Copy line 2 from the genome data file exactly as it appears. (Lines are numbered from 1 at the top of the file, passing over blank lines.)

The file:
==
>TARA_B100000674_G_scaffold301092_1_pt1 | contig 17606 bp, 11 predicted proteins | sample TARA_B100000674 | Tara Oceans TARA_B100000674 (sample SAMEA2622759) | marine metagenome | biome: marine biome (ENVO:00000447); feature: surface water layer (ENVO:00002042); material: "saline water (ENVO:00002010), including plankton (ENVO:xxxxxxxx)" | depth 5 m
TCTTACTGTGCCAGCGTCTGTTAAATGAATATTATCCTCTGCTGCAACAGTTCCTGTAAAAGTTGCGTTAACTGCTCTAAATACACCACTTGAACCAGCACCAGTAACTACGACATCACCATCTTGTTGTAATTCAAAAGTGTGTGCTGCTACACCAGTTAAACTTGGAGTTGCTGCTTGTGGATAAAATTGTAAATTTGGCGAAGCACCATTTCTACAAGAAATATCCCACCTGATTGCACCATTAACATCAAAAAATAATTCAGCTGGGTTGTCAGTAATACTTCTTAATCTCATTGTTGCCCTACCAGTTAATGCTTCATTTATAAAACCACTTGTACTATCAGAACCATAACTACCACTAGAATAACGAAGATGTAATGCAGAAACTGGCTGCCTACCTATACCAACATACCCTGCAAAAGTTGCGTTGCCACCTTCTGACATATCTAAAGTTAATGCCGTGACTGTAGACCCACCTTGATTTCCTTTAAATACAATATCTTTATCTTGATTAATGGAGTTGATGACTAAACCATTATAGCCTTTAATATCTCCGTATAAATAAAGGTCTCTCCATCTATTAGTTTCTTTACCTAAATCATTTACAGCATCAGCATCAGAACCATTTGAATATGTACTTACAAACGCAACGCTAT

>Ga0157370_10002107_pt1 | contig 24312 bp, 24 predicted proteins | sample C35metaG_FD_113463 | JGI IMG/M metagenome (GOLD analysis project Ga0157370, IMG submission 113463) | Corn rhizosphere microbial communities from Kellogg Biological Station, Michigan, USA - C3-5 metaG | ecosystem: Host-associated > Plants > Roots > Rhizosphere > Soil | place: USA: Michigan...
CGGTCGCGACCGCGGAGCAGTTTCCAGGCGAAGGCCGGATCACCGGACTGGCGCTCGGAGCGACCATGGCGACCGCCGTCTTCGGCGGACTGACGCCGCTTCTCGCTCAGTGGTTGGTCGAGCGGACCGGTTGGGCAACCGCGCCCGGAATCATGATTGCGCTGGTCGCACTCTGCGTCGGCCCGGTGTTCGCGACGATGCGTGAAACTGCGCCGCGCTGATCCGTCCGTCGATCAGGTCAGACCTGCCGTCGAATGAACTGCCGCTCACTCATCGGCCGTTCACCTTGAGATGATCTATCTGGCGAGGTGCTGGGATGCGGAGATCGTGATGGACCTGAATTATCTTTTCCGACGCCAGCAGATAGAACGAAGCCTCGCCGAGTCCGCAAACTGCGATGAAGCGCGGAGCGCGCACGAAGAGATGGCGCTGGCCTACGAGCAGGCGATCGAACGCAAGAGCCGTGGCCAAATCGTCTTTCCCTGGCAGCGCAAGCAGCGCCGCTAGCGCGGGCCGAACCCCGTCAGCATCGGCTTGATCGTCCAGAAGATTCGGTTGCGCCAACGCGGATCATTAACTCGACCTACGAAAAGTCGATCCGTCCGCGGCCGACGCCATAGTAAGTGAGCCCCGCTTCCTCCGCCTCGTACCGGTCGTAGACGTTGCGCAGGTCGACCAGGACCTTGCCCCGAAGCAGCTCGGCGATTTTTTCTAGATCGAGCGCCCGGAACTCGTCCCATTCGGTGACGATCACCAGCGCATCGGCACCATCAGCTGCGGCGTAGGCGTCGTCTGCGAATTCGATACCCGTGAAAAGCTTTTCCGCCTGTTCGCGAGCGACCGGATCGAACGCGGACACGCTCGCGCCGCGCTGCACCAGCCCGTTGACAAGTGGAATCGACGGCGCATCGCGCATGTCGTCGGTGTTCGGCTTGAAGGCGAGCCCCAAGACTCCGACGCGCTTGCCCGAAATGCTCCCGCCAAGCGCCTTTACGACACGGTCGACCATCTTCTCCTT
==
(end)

TCTTACTGTGCCAGCGTCTGTTAAATGAATATTATCCTCTGCTGCAACAGTTCCTGTAAAAGTTGCGTTAACTGCTCTAAATACACCACTTGAACCAGCACCAGTAACTACGACATCACCATCTTGTTGTAATTCAAAAGTGTGTGCTGCTACACCAGTTAAACTTGGAGTTGCTGCTTGTGGATAAAATTGTAAATTTGGCGAAGCACCATTTCTACAAGAAATATCCCACCTGATTGCACCATTAACATCAAAAAATAATTCAGCTGGGTTGTCAGTAATACTTCTTAATCTCATTGTTGCCCTACCAGTTAATGCTTCATTTATAAAACCACTTGTACTATCAGAACCATAACTACCACTAGAATAACGAAGATGTAATGCAGAAACTGGCTGCCTACCTATACCAACATACCCTGCAAAAGTTGCGTTGCCACCTTCTGACATATCTAAAGTTAATGCCGTGACTGTAGACCCACCTTGATTTCCTTTAAATACAATATCTTTATCTTGATTAATGGAGTTGATGACTAAACCATTATAGCCTTTAATATCTCCGTATAAATAAAGGTCTCTCCATCTATTAGTTTCTTTACCTAAATCATTTACAGCATCAGCATCAGAACCATTTGAATATGTACTTACAAACGCAACGCTAT